Long­time biotech ex­ec David de Graaf has the cash he needs to set up the pre­clin­i­cal foun­da­tion for his coen­zyme A me­tab­o­lism com­pa­ny Comet. A few high-pro­file in­vestors joined the ven­ture syn­di­cate to sup­ply Comet with $28.5 mil­lion in launch mon­ey — enough to get it two years in­to the plat­form-build­ing game, with­in knock­ing dis­tance of the clin­ic.

Canaan jumped in along­side ex­ist­ing in­vestor Sofinno­va Part­ners to co-lead the round, with par­tic­i­pa­tion by ex­ist­ing in­vestor INKEF Cap­i­tal and new in­vestor BioIn­no­va­tion Cap­i­tal.

Dave Barrett, Brian Chee, Amir Nashat, Amy Schulman. Polaris

Bob Langer's first port of call — Po­laris Part­ners — maps $400M for ninth fund

Health and tech ven­ture group Po­laris Part­ners, which counts Alec­tor, Al­ny­lam and Ed­i­tas Med­i­cine as part of its port­fo­lio, is set­ting up its ninth fund, rough­ly two years af­ter it closed Po­laris VI­II with $435 mil­lion in the bank, sur­pass­ing its tar­get by $35 mil­lion.

The Boston-based firm, in an SEC fil­ing, said it in­tends to raise $400 mil­lion for the fund. Po­laris — which rou­tine­ly backs com­pa­nies mold­ed out of the work done in the lab of pro­lif­ic sci­en­tist Bob Langer of MIT  — typ­i­cal­ly in­vests ear­ly, and sticks around till com­pa­nies are in the green. Like its peers at Flag­ship and Third Rock, Po­laris is all about cham­pi­oning the lo­cal biotech scene with a steady flow of start­up cash.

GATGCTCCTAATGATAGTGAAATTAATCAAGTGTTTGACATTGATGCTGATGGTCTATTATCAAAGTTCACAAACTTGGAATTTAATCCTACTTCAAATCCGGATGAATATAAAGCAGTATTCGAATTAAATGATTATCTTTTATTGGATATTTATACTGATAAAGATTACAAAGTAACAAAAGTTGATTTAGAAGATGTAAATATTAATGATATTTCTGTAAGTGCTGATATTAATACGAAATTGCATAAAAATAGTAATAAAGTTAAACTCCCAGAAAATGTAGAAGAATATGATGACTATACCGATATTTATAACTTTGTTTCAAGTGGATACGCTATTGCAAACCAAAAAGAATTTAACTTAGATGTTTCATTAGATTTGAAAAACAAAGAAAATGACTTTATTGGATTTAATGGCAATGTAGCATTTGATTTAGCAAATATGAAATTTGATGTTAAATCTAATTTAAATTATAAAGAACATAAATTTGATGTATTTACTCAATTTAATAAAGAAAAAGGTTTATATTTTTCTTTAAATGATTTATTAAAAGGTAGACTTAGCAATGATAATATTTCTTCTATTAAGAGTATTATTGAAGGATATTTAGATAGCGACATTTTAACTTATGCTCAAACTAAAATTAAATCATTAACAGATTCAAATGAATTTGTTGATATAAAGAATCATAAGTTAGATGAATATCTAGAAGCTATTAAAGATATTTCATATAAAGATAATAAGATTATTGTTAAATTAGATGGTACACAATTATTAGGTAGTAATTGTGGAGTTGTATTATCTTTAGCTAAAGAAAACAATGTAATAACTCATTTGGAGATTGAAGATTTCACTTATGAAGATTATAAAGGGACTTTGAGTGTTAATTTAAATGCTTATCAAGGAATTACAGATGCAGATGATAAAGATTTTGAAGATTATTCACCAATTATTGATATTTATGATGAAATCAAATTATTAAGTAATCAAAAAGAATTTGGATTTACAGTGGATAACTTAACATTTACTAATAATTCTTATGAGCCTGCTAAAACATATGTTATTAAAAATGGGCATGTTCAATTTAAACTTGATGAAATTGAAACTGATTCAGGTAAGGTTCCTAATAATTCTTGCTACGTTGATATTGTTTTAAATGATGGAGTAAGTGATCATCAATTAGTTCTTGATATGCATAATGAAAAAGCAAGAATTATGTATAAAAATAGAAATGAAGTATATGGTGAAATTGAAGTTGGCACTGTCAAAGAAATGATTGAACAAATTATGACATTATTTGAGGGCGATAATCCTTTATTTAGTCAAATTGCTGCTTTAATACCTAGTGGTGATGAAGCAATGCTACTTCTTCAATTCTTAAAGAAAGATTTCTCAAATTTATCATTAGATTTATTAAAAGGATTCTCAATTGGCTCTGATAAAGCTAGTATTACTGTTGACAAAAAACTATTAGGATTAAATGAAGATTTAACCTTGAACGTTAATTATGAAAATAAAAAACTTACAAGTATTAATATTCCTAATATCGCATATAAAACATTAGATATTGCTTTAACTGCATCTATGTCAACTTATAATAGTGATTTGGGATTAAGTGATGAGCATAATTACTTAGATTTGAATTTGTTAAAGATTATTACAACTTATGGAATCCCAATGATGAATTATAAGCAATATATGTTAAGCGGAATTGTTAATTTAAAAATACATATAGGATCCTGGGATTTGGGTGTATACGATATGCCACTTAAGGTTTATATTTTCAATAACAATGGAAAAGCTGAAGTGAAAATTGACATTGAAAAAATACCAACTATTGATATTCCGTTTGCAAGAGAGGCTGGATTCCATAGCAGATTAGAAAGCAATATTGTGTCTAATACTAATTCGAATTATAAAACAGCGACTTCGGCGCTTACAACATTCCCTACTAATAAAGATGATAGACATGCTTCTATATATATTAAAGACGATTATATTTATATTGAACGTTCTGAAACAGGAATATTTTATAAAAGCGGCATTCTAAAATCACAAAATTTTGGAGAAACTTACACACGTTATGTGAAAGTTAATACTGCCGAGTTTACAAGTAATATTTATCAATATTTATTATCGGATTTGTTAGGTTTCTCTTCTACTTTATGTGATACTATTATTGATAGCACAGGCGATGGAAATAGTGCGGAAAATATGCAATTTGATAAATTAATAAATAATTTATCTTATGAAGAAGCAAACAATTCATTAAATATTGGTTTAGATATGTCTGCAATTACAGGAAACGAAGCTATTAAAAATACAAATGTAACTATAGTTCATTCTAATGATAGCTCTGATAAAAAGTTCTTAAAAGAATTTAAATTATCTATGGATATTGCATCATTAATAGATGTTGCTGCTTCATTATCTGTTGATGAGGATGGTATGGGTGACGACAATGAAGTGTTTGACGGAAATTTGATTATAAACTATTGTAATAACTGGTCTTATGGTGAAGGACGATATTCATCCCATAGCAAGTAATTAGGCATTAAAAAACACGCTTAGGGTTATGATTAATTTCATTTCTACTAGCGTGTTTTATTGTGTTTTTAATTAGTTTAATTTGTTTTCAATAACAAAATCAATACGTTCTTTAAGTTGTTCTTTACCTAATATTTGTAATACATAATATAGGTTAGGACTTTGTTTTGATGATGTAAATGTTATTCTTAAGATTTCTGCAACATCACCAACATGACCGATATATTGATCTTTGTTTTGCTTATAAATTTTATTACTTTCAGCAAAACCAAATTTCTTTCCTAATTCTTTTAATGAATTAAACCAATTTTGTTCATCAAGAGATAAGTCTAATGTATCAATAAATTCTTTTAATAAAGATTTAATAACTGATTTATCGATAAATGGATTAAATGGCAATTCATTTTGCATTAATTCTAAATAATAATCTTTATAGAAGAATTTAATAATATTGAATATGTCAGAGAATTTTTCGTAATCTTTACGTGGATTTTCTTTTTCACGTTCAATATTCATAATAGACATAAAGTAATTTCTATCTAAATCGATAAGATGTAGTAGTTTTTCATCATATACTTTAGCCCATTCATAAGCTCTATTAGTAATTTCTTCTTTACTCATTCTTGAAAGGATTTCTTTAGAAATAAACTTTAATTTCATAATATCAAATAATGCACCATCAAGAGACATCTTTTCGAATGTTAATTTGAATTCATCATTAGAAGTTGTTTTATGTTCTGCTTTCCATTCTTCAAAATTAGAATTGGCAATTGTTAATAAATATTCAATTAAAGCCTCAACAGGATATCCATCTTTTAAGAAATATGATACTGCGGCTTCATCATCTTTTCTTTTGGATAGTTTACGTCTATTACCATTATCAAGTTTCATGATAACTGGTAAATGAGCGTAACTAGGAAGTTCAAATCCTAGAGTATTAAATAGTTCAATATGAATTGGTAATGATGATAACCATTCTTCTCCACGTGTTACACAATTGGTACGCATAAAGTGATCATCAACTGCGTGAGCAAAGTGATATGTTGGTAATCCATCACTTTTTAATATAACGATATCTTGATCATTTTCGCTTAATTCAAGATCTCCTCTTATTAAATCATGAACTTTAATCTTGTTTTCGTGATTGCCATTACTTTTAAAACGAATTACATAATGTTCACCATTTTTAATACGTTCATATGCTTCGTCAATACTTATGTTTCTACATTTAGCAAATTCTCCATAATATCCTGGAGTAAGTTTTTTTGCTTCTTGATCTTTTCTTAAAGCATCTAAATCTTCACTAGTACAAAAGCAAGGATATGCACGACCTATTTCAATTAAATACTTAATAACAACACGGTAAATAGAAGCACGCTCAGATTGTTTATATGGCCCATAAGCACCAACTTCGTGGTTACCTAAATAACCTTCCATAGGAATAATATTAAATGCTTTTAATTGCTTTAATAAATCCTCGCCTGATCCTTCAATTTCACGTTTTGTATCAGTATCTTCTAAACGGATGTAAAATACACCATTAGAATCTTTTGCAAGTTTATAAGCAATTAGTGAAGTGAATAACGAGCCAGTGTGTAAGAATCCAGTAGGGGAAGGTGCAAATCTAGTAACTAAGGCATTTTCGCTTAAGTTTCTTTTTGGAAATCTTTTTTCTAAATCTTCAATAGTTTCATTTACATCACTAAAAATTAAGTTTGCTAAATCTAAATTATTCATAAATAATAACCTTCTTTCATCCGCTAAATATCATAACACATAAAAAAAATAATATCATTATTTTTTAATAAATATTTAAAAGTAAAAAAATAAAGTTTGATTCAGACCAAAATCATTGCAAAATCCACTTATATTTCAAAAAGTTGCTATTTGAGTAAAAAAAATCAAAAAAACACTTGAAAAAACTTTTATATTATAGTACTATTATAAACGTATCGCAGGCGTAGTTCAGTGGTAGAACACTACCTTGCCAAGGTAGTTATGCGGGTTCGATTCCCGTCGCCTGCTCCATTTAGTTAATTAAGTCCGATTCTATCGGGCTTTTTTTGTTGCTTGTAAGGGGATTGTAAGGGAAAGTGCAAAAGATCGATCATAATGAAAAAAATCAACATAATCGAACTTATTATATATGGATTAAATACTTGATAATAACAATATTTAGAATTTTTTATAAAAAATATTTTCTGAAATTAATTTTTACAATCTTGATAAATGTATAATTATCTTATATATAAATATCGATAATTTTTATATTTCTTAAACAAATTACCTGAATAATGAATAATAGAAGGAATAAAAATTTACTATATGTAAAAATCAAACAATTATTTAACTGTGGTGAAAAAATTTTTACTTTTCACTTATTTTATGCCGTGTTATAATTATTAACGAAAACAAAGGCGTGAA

Right back at you, Pfiz­er: BeiGene and a Pfiz­er spin­out launch a new­co to de­vel­op a MEK/BRAF in­hibitor that could ri­val $11.4B com­bo

A day af­ter Pfiz­er bought Ar­ray and its ap­proved can­cer com­bo, BeiGene and Pfiz­er spin­out Spring­Works have part­nered in launch­ing a new biotech that has an eye on the very same mar­ket the phar­ma gi­ant just paid bil­lions for. And they’re plan­ning on us­ing an ex-Pfiz­er drug to do it.

In a nut­shell, Chi­na’s BeiGene is toss­ing in a pre­clin­i­cal BRAF in­hibitor — BGB-3245, which cov­ers both V600 and non-V600 BRAF mu­ta­tions — for a big stake in a new, joint­ly con­trolled biotech called Map­Kure with Bain-backed Spring­Works.

Sanofi aligns it­self with Google to stream­line drug de­vel­op­ment

Tech­nol­o­gy is bleed­ing in­to health­care, and big phar­ma is rid­ing the wave. Sanofi $SNY ap­point­ed its first chief dig­i­tal of­fi­cer this Feb­ru­ary, fol­low­ing the foot­steps of its peers. By May, the French drug­mak­er and some of its big phar­ma com­pa­tri­ots joined forces with Google par­ent Al­pha­bet’s Ver­i­ly unit to aug­ment clin­i­cal tri­al re­search. On Tues­day, the Parisian com­pa­ny tied up with Google to ac­cess its cloud com­put­ing and ar­ti­fi­cial in­tel­li­gence tech to spur the de­vel­op­ment of new ther­a­pies.